As liberal democracies include increasingly diverse and multifaceted populations, the longstanding debate about the role of the state in religious education and the place of religion in public life seems imperative now more than ever. The maintenance of religious schools and the planning of religious education curricula raise a profound challenge. Too much state supervision can be conceived as interference in religious freedom and as a confinement of the right to cultural liberty. Too little supervision can be seen as neglecting the development of the liberal values required to live and work in a democratic society and as abandoning those who within their communities wish to attain a more rigorous education for citizenship and democracy. This book draws together leading educationalists, philosophers, theologians, and social scientists to explore issues, problems, and tensions concerning religious education in a variety of international settings. The contributors explore the possibilities and limitations of religious education in preparing citizens in multicultural and multi-religious democratic societies.
Table of Contents
Introduction Hanan A. Alexander and Ayman K. Agbaria Part I: The Case for Religious Education in Liberal Democracy 1. An Inquiry into the Justification for Full-Time Religious Schools in the Liberal Democratic State Walter Feinberg 2. State Financial Support for Religious Schools: Issues and Models Stephen V. Monsma 3. Between Memory and Vision: Schools as Communities of Meaning Steven C. Vryhof Part II: Religion, Education, and Unity versus Diversity in Liberal Democracy 4. Religion and Citizenship: The Prophetic Tradition and Public Reason Kenneth A. Strike and Jeffrey K. Pegram 5. Religious Schooling and the Formation of Character James C. Conroy 6. Maximal Citizenship Education and Interreligious Education in Common Schools Siebren Miedema 7. Judaism and Democracy – The Private Domain and Public Responsibility Rachel Elior 8. Why Did You Not Tell Me About This? Religion as a Challenge to Faith Schools Farid Panjwani Part III: Spirituality and Morality in Religious and Democratic Education 9. Religion, Character and Spirituality: Their Conceptual Relations and Educational Implications David Carr 10. Religion, Reason, and Experience in Public Education Hans-Günter Heimbrock 11. Competing Conceptions of Authenticity: Consequences for Religious Education in an Open Society Hanan A. Alexander 12. Democratic Schooling and the Demands of Religion Elmer John Thiessen Part IV: Opening Up Religious Education for Democracy 13. Teaching Islam in Israel: On the Absence of Unifying Goals and a Collective Community Ayman K. Agbaria 14. Between Traditional Interpretation and Biblical Criticism: A Case Study of Bible Teaching in Non-Orthodox Jewish Israeli High Schools Iris Yaniv 15. The Contribution of Religious Education to Democratic Culture: Challenges and Opportunities Mualla Selçuk 16. Constructive, Critical, and Mutual Interfaith Religious Education for Public Living: A Christian View Jack L. Seymour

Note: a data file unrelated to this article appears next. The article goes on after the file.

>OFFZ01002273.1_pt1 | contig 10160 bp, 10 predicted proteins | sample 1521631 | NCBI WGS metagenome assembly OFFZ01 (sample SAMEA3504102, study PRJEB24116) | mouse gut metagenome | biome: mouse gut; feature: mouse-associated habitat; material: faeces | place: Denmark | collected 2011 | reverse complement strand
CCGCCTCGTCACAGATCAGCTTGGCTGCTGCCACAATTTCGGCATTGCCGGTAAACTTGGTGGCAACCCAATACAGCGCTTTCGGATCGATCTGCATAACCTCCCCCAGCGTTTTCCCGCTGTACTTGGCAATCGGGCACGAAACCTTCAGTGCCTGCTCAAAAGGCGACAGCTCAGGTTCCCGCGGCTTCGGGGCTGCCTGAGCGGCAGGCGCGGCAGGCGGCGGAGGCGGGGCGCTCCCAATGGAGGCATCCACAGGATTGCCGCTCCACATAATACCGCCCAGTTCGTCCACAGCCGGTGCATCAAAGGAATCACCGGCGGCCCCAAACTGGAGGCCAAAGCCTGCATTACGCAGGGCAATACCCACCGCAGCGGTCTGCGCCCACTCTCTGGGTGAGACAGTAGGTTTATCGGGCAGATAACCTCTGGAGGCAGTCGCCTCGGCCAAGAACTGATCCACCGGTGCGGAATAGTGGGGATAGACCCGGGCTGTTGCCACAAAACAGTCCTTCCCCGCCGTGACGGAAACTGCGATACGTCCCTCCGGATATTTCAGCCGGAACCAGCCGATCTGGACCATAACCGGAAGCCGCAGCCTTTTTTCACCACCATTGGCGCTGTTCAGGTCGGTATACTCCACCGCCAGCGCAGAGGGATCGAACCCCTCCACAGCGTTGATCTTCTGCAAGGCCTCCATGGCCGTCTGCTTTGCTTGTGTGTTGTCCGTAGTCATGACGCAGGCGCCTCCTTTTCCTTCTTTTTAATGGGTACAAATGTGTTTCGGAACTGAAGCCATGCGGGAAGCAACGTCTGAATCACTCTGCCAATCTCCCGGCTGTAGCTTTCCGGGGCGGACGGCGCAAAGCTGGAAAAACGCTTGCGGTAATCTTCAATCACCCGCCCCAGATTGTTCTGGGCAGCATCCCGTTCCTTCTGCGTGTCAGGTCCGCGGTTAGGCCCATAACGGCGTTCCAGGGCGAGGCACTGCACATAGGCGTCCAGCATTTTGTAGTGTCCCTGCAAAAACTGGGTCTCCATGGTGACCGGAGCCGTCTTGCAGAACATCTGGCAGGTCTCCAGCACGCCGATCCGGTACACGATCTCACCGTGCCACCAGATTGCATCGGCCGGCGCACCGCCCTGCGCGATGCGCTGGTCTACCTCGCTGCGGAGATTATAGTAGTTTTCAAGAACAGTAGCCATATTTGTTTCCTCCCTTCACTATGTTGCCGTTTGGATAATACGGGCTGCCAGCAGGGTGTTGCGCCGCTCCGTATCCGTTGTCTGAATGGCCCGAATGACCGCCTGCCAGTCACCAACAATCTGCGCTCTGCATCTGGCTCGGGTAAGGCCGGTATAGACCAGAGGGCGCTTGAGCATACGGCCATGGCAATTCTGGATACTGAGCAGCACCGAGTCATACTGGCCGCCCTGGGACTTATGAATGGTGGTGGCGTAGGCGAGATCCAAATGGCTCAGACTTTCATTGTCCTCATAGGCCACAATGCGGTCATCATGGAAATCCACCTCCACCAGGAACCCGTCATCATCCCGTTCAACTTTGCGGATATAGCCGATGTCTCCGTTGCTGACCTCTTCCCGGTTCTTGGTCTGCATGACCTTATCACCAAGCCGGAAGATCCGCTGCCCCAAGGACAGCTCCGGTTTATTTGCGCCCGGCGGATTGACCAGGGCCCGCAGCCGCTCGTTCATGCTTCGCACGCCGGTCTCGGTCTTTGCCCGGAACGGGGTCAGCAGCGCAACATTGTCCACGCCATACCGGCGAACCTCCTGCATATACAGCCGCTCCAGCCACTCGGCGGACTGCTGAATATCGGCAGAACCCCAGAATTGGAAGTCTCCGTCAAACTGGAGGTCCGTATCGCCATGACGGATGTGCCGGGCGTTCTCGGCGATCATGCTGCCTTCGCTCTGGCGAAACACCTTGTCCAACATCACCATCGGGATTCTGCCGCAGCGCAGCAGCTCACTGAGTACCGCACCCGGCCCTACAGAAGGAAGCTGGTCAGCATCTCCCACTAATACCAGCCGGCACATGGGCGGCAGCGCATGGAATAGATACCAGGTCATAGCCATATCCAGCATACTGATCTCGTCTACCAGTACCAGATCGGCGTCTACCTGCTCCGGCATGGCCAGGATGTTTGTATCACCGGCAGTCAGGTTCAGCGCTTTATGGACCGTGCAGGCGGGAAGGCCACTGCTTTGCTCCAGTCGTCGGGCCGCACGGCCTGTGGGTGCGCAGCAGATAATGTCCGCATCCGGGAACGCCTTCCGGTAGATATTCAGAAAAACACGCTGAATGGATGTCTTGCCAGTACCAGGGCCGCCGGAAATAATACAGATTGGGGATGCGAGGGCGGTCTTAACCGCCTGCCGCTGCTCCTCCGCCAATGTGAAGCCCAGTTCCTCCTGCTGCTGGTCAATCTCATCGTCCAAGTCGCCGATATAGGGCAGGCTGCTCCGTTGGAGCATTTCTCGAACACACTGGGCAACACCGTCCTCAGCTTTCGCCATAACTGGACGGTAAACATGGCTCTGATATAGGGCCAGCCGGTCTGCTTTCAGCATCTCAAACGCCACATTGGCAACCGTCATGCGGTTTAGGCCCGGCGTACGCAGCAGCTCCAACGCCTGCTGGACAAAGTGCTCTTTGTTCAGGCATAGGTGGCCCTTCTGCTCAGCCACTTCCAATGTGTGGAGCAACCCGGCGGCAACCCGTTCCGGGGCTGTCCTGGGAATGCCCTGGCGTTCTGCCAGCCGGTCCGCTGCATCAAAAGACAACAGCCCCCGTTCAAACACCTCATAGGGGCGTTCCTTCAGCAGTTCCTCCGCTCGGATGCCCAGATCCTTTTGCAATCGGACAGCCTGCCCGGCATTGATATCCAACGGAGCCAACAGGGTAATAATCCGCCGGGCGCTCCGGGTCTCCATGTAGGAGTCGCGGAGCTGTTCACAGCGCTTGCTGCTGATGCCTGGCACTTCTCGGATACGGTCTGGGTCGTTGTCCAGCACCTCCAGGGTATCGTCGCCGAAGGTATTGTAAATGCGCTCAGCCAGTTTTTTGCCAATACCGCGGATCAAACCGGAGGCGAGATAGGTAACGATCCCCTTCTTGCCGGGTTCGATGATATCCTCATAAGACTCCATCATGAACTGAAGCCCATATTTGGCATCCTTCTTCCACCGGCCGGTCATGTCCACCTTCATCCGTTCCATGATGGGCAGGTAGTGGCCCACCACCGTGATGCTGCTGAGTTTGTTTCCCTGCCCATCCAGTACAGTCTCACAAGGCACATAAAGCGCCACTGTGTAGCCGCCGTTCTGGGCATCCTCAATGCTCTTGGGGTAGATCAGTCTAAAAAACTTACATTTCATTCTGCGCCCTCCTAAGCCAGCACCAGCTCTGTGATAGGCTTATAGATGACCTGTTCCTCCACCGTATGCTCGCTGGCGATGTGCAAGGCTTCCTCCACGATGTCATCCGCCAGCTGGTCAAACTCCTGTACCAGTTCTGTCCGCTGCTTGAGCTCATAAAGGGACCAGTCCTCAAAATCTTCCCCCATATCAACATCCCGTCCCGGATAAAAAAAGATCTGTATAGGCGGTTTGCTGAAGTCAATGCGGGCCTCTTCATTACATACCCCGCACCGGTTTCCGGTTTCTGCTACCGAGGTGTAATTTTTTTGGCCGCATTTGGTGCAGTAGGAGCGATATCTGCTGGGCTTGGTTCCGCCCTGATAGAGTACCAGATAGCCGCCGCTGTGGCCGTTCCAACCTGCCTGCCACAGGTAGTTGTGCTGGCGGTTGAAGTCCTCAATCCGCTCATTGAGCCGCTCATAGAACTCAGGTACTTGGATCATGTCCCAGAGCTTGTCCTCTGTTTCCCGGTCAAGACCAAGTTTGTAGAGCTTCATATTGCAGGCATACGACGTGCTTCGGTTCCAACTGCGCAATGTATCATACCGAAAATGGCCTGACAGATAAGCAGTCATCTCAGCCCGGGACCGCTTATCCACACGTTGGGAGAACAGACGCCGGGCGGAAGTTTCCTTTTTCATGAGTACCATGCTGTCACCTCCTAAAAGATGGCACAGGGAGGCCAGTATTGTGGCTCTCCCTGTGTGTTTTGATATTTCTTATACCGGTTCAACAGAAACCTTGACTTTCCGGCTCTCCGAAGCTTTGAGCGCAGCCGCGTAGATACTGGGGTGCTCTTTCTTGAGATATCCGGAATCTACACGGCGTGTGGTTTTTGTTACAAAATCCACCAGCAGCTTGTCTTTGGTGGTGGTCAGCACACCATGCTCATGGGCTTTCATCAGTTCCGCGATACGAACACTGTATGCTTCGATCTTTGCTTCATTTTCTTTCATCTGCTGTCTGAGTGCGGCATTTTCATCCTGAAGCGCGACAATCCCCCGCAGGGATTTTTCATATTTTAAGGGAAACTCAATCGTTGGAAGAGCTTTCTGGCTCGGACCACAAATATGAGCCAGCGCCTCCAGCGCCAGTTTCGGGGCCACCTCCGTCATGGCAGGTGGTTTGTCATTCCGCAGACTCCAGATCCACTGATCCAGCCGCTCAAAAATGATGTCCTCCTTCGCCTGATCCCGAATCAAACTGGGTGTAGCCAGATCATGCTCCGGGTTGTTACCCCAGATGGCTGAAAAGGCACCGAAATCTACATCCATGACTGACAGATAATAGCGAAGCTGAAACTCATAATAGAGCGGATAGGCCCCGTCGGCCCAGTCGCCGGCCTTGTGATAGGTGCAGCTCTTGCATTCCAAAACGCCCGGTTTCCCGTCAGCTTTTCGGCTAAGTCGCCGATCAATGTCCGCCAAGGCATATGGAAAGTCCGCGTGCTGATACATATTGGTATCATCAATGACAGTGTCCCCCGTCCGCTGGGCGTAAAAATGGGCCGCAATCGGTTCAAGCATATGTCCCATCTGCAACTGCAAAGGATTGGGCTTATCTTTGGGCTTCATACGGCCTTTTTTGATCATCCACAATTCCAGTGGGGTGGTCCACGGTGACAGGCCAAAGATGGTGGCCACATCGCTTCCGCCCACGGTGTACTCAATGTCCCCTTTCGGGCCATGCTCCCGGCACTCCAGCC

Hanan Alexander is Professor in the Faculty of Education and Head of the Center for Jewish Education at the University of Haifa where he specializes in philosophy of education and curriculum studies. He is also a Sr. Fellow of the Van Leer Jerusalem Institute. His main research interests include political, ethical, religious, and spiritual education and the philosophy of educational research.
Ayman K. Agbaria completed his PhD in Educational Theory and Policy and International and Comparative Education at Penn State University. In the last fifteen years, Dr. Agbaria occupied senior positions both in academic and professional settings. He is currently a Professor in the Faculty of Education at the University of Haifa.